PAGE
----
Awake Sedation for Brain Surgery May Shorten Hospital Stay

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Re: Awake Sedation for Brain Surgery May Shorten Hospital St

Post by kenobewan » Thu Feb 19, 2015 12:28 pm

Pay doctors more but only when they provide the right care say health funds

Doctors would be paid 30 per cent more by Medicare and health funds but only when they provided quality care under a controversial plan being pushed by private health insurers.

Private Healthcare Australia chief Dr Michael Armitage has presented a plan to the government that shows taxpayers could save billions if Medicare and health funds pay for evidence based care in line with clinical guidelines.

It comes as health funds are poised to this month win approval for a premium rise worth over 6 per cent or three times the inflation rate.

A recent Productivity Commission report found GPs were failing to do their job properly with many not devising asthma or diabetes plans for their patients and prescribing antibiotics for viruses when they don’t work.

Dr Armitage says a study into how doctors took up Heart Foundation guidelines on coronary care showed fewer than five per cent of doctors followed them.

And a Grattan Institute Report found major variations in the way different doctors cared for their patients that cost the health system lots of money.

“We should no longer be relying solely on fee for service and instead pay a fee for the best service or the most appropriate service,” Dr Armitage told News Corp.

The most appropriate service would be determined by clinical guidelines set by doctors themselves, he said.

The health fund lobbyist says his system would ensure governments and health funds “only paid people for doing the right things”.

“The model would reward practices that provide services that improve patient care,” he said.

Australian Medical Association president Professor Brian Owler, however, says it is simply the latest attempt by health funds to introduce the failed US managed care system into Australia.

“Patient care is a matter between the doctor and the patient and the doctor is in the best position to decide what is the best care,” Professor Owler said.

“When the payer interferes because of cost containment patients are denied care or have delayed care.

“The minister would be poorly advised if she accepts this proposal.”

Health Minister Sussan Ley has been consulting the health sector on what to do about the government’s unpopular $5 GP fee the government cannot get through the Senate.

There has been confusion about whether the government is planning to dump the GP fee but Ms Ley says it remains government policy.

And yesterday she hinted the government may be considering a two tier GP fee.

“Bulk-billing is there to protect the vulnerable but those who can pay a bit more need to do that and those who can pay a bit more again also need to,” she said during a visit to a GP in Western Sydney.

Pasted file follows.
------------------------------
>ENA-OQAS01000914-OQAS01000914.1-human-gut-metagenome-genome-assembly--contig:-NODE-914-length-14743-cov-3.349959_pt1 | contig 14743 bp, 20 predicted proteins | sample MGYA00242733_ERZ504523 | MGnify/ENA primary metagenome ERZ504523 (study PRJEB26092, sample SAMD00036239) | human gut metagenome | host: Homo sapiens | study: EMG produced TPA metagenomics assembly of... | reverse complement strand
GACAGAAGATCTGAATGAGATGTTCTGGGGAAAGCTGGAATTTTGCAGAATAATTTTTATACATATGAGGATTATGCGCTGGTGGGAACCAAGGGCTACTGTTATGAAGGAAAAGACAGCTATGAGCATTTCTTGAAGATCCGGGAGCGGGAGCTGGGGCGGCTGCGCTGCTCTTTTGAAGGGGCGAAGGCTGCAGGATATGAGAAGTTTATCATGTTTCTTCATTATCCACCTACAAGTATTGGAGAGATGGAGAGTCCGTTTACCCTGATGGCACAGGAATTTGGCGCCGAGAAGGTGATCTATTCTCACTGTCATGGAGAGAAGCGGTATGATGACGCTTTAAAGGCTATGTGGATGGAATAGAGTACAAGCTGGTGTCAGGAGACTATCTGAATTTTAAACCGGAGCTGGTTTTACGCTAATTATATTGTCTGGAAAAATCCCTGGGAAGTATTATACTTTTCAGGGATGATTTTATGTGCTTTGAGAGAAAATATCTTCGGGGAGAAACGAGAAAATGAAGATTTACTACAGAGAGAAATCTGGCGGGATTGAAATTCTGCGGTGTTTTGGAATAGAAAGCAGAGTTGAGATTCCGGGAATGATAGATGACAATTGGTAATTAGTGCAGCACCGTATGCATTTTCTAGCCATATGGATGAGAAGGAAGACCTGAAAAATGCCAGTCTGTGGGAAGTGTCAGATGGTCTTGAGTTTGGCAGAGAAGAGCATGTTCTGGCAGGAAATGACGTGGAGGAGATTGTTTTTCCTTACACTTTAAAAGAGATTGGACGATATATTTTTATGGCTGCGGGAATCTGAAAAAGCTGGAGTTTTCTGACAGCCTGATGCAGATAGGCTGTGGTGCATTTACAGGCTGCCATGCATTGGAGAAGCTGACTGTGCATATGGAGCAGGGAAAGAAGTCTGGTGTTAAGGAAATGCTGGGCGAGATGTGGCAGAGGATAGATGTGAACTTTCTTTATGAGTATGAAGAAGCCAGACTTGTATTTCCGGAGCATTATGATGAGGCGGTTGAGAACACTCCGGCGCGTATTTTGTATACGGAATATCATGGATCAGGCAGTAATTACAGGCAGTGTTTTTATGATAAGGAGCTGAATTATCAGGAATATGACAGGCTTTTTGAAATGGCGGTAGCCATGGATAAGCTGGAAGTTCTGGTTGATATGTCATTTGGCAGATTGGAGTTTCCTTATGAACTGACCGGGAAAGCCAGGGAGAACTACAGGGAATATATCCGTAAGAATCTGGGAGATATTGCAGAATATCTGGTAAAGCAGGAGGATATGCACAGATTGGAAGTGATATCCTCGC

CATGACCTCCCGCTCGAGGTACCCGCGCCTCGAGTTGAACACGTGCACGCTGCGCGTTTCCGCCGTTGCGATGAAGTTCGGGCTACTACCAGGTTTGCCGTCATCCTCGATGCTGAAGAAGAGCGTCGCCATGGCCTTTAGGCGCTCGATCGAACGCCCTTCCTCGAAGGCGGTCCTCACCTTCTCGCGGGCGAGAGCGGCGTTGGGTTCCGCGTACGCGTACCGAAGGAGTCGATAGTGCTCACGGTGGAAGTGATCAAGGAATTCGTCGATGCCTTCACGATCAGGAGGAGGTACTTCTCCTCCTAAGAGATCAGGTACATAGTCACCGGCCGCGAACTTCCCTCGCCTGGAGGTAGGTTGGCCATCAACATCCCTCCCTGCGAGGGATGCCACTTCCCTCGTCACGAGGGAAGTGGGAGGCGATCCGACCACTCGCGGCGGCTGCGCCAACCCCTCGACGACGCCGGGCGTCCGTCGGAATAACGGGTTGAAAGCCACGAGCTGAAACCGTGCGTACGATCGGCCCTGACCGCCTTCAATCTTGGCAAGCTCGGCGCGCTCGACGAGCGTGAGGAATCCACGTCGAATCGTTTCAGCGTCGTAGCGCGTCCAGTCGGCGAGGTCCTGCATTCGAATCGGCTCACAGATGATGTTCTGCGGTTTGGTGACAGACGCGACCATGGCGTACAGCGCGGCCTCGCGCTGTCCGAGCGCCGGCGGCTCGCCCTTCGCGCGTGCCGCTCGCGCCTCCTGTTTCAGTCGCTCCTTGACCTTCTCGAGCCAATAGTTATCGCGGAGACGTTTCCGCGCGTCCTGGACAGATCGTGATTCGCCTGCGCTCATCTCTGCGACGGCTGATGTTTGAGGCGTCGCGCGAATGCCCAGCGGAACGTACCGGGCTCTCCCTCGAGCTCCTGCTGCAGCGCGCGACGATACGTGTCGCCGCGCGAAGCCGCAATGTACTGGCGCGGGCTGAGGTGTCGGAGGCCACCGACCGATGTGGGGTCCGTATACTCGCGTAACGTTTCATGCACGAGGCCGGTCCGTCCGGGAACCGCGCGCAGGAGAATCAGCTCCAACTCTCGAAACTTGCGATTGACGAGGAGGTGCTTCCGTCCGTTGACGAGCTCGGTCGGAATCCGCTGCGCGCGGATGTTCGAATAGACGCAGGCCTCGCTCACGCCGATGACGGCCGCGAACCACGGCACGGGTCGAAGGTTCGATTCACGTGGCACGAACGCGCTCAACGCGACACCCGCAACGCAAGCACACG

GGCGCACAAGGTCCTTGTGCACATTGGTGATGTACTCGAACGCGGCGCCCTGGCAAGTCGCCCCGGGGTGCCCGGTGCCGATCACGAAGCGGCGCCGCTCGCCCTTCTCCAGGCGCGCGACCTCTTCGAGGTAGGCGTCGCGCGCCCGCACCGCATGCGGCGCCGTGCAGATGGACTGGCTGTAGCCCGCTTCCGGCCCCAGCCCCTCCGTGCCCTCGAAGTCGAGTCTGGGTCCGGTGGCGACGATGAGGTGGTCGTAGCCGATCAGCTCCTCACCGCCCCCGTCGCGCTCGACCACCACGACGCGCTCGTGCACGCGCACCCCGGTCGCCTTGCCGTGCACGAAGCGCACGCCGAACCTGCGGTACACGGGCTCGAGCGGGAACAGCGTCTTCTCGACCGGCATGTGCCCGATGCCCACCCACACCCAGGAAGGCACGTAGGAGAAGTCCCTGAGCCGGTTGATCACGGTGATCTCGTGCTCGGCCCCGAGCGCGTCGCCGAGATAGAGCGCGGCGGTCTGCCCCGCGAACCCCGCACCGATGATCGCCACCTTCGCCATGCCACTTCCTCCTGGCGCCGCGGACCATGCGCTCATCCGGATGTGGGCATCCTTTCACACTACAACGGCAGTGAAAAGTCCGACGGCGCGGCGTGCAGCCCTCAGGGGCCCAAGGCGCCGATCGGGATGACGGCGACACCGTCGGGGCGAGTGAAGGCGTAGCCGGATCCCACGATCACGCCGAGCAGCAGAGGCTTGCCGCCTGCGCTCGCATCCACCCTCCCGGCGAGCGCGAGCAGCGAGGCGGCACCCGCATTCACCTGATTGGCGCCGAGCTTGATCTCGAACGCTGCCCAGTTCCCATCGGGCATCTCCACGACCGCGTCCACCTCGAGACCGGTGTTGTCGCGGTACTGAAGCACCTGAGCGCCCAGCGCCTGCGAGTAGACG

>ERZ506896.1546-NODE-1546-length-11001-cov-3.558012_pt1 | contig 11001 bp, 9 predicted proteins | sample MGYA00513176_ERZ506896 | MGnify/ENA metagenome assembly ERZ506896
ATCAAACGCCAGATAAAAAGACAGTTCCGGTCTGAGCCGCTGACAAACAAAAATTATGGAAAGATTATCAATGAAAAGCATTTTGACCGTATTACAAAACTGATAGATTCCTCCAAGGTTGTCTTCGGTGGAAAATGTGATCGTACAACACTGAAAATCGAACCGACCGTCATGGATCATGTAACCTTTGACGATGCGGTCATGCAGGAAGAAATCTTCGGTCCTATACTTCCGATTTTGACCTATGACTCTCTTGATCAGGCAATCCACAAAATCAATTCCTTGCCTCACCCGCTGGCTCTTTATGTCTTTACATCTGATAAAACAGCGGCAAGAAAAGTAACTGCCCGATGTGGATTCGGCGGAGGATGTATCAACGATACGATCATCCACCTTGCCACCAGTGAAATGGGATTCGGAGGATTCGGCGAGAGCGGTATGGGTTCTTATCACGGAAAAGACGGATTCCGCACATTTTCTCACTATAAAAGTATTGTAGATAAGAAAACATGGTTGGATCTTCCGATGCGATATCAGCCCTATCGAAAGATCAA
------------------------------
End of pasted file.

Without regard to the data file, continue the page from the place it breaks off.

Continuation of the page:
The minister must announce health fund premium rises before the end of the month to give the health funds time to notify their members of the increases that take effect April 1. ... 7224616696

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Re: Awake Sedation for Brain Surgery May Shorten Hospital St

Post by kenobewan » Sun Feb 22, 2015 8:46 am

Flinders Medical Centre’s emergency department hits record patient intake on ­Monday

FLINDERS Medical Centre’s emergency department hit a record patient intake on ­Monday as 259 people walked through the doors at a rate of one every 5½ minutes.

Three ambulances were ramped for more than an hour and at least two more were ­diverted to Noarlunga Hospitalduring that time.

The surge in emergency patients presenting at the hospital, and ambulance ramping and diversions as a result, coincides with growing calls by health professionals to reject the State Government’s Transforming Health plans.

But SA Health believes the plan will reduce the high number of people presenting to EDs for treatment.

“These are the types of issues that Transforming Health is looking to fix,” SA Health spokesman Jon Logie said.

“It’s not just about the emergency department, it’s about making sure the whole hospital is working as efficiently as possible, and this means increasing the flow of patients through the beds faster, where it’s safe to do so.”

Sources inside FMC say Mondays have become the busiest days for the ED and staff are stretched to the limit.

The average daily presentation rate at its emergency department has risen from 190 people in 2012-13 to 200 last finan­cial year, figures from the annual reports reveal.

On Boxing Day last year, the number of patients presenting at the FMC emergency department hit 250 in a day for the first time.

To combat these alarming figures, SA Health assures that the Transforming Health plan will free beds to avoid situ­ations such as ambulance ramping.

“We can do this (increase patient flow) by reducing the average length of stay and increasing day case surgeries rather than overnight stays, which would free up overnight beds so when a patient gets to ED and needs admission there is bed there for them,” the SA Health spokesperson said.

The record ED intake comes amid revelations in The Advertiser on Friday that doctors have united to protest against the State Government’s plans to downgrade Noarlunga Hospital’s emergency department to a walk-in clinic.

They have accused Health Minister Jack Snelling of “dumbing down health care” and “selling out the south”, warning that lives will be lost. ... 7233959196

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